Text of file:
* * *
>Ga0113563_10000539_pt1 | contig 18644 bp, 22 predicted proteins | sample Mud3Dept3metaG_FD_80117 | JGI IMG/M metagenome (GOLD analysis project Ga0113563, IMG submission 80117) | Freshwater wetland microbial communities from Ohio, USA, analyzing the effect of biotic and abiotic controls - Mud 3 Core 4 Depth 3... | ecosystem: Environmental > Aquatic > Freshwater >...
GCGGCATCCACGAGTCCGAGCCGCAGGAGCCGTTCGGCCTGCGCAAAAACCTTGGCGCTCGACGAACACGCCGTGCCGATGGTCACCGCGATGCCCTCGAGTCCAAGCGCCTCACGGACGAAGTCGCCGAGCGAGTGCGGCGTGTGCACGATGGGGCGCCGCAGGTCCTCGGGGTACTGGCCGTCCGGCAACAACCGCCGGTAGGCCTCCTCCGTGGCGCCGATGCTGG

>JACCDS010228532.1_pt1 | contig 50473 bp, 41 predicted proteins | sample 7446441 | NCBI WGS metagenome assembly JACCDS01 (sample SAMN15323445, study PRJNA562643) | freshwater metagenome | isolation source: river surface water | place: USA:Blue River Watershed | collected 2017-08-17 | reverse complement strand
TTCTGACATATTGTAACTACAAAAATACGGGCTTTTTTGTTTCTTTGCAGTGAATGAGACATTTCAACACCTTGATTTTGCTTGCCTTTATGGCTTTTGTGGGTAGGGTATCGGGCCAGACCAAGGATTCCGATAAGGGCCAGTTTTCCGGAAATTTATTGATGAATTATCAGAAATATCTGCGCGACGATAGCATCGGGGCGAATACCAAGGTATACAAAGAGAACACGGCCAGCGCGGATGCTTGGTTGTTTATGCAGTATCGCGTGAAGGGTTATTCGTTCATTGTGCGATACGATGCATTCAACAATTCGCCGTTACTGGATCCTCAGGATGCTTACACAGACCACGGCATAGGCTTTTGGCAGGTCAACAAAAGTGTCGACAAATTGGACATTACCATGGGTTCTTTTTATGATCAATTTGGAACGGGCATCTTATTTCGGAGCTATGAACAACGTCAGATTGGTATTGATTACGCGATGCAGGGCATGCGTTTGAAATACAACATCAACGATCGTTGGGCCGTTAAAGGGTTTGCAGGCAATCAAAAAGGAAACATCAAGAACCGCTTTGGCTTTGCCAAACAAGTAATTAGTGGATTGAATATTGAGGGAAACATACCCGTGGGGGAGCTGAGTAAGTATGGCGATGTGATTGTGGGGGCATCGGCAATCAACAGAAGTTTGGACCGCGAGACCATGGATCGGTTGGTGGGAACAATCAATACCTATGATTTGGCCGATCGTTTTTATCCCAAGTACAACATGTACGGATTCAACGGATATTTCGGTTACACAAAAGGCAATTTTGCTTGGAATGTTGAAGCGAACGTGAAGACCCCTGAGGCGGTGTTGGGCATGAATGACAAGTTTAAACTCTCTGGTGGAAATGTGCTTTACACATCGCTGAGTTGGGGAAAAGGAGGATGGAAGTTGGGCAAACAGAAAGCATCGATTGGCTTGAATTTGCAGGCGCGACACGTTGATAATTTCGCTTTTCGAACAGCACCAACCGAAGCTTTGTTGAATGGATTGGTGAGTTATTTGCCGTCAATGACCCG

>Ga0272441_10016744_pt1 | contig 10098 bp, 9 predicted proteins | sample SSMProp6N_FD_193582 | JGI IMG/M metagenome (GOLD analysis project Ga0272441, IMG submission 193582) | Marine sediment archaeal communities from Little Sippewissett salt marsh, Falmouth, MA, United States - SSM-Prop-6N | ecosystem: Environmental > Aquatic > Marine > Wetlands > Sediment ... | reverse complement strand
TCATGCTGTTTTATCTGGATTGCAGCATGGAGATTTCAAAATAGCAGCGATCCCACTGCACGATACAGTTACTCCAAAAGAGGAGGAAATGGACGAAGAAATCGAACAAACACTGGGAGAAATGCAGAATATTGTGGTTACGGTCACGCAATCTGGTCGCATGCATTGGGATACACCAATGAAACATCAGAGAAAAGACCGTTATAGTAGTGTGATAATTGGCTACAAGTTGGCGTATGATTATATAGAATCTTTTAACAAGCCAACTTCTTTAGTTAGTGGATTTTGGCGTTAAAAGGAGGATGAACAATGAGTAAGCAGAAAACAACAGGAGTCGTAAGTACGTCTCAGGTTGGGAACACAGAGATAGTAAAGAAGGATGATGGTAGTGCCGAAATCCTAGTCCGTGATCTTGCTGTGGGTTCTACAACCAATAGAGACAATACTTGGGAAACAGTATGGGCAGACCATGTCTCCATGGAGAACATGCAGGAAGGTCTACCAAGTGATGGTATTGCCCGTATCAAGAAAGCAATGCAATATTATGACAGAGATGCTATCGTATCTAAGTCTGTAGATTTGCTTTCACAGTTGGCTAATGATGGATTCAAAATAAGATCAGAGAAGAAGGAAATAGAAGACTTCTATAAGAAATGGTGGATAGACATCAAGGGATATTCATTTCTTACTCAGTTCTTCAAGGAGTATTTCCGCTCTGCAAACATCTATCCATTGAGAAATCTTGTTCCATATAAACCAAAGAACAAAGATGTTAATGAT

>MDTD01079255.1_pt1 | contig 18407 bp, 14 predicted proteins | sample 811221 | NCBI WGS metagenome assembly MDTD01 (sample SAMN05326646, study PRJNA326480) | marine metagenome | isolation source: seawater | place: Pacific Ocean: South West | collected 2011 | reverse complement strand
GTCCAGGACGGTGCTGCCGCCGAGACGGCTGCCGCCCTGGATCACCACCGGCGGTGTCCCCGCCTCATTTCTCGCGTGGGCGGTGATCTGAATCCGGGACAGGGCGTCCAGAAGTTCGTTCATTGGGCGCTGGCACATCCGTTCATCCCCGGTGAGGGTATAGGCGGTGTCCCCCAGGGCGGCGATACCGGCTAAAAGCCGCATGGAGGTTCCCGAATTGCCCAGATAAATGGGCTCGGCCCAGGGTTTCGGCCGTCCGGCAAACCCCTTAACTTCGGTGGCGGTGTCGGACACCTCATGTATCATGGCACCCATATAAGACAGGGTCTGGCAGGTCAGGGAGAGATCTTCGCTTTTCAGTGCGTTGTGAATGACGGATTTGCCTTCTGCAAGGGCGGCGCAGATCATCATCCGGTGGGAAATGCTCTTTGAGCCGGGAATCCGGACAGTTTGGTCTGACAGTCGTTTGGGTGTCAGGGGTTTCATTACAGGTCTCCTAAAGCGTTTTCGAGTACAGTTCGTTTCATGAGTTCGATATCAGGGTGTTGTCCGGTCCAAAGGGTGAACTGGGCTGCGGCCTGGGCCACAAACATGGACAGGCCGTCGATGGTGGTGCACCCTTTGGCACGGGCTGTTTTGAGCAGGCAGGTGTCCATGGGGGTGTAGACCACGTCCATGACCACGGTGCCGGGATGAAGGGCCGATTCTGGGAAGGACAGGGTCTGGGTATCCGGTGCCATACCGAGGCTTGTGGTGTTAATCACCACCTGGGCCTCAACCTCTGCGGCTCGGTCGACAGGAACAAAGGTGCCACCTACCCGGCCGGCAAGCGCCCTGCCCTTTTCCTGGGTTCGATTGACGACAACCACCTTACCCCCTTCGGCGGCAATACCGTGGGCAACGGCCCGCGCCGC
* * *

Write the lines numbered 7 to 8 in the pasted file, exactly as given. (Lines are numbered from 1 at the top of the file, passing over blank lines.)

>MDTD01079255.1_pt1 | contig 18407 bp, 14 predicted proteins | sample 811221 | NCBI WGS metagenome assembly MDTD01 (sample SAMN05326646, study PRJNA326480) | marine metagenome | isolation source: seawater | place: Pacific Ocean: South West | collected 2011 | reverse complement strand
GTCCAGGACGGTGCTGCCGCCGAGACGGCTGCCGCCCTGGATCACCACCGGCGGTGTCCCCGCCTCATTTCTCGCGTGGGCGGTGATCTGAATCCGGGACAGGGCGTCCAGAAGTTCGTTCATTGGGCGCTGGCACATCCGTTCATCCCCGGTGAGGGTATAGGCGGTGTCCCCCAGGGCGGCGATACCGGCTAAAAGCCGCATGGAGGTTCCCGAATTGCCCAGATAAATGGGCTCGGCCCAGGGTTTCGGCCGTCCGGCAAACCCCTTAACTTCGGTGGCGGTGTCGGACACCTCATGTATCATGGCACCCATATAAGACAGGGTCTGGCAGGTCAGGGAGAGATCTTCGCTTTTCAGTGCGTTGTGAATGACGGATTTGCCTTCTGCAAGGGCGGCGCAGATCATCATCCGGTGGGAAATGCTCTTTGAGCCGGGAATCCGGACAGTTTGGTCTGACAGTCGTTTGGGTGTCAGGGGTTTCATTACAGGTCTCCTAAAGCGTTTTCGAGTACAGTTCGTTTCATGAGTTCGATATCAGGGTGTTGTCCGGTCCAAAGGGTGAACTGGGCTGCGGCCTGGGCCACAAACATGGACAGGCCGTCGATGGTGGTGCACCCTTTGGCACGGGCTGTTTTGAGCAGGCAGGTGTCCATGGGGGTGTAGACCACGTCCATGACCACGGTGCCGGGATGAAGGGCCGATTCTGGGAAGGACAGGGTCTGGGTATCCGGTGCCATACCGAGGCTTGTGGTGTTAATCACCACCTGGGCCTCAACCTCTGCGGCTCGGTCGACAGGAACAAAGGTGCCACCTACCCGGCCGGCAAGCGCCCTGCCCTTTTCCTGGGTTCGATTGACGACAACCACCTTACCCCCTTCGGCGGCAATACCGTGGGCAACGGCCCGCGCCGC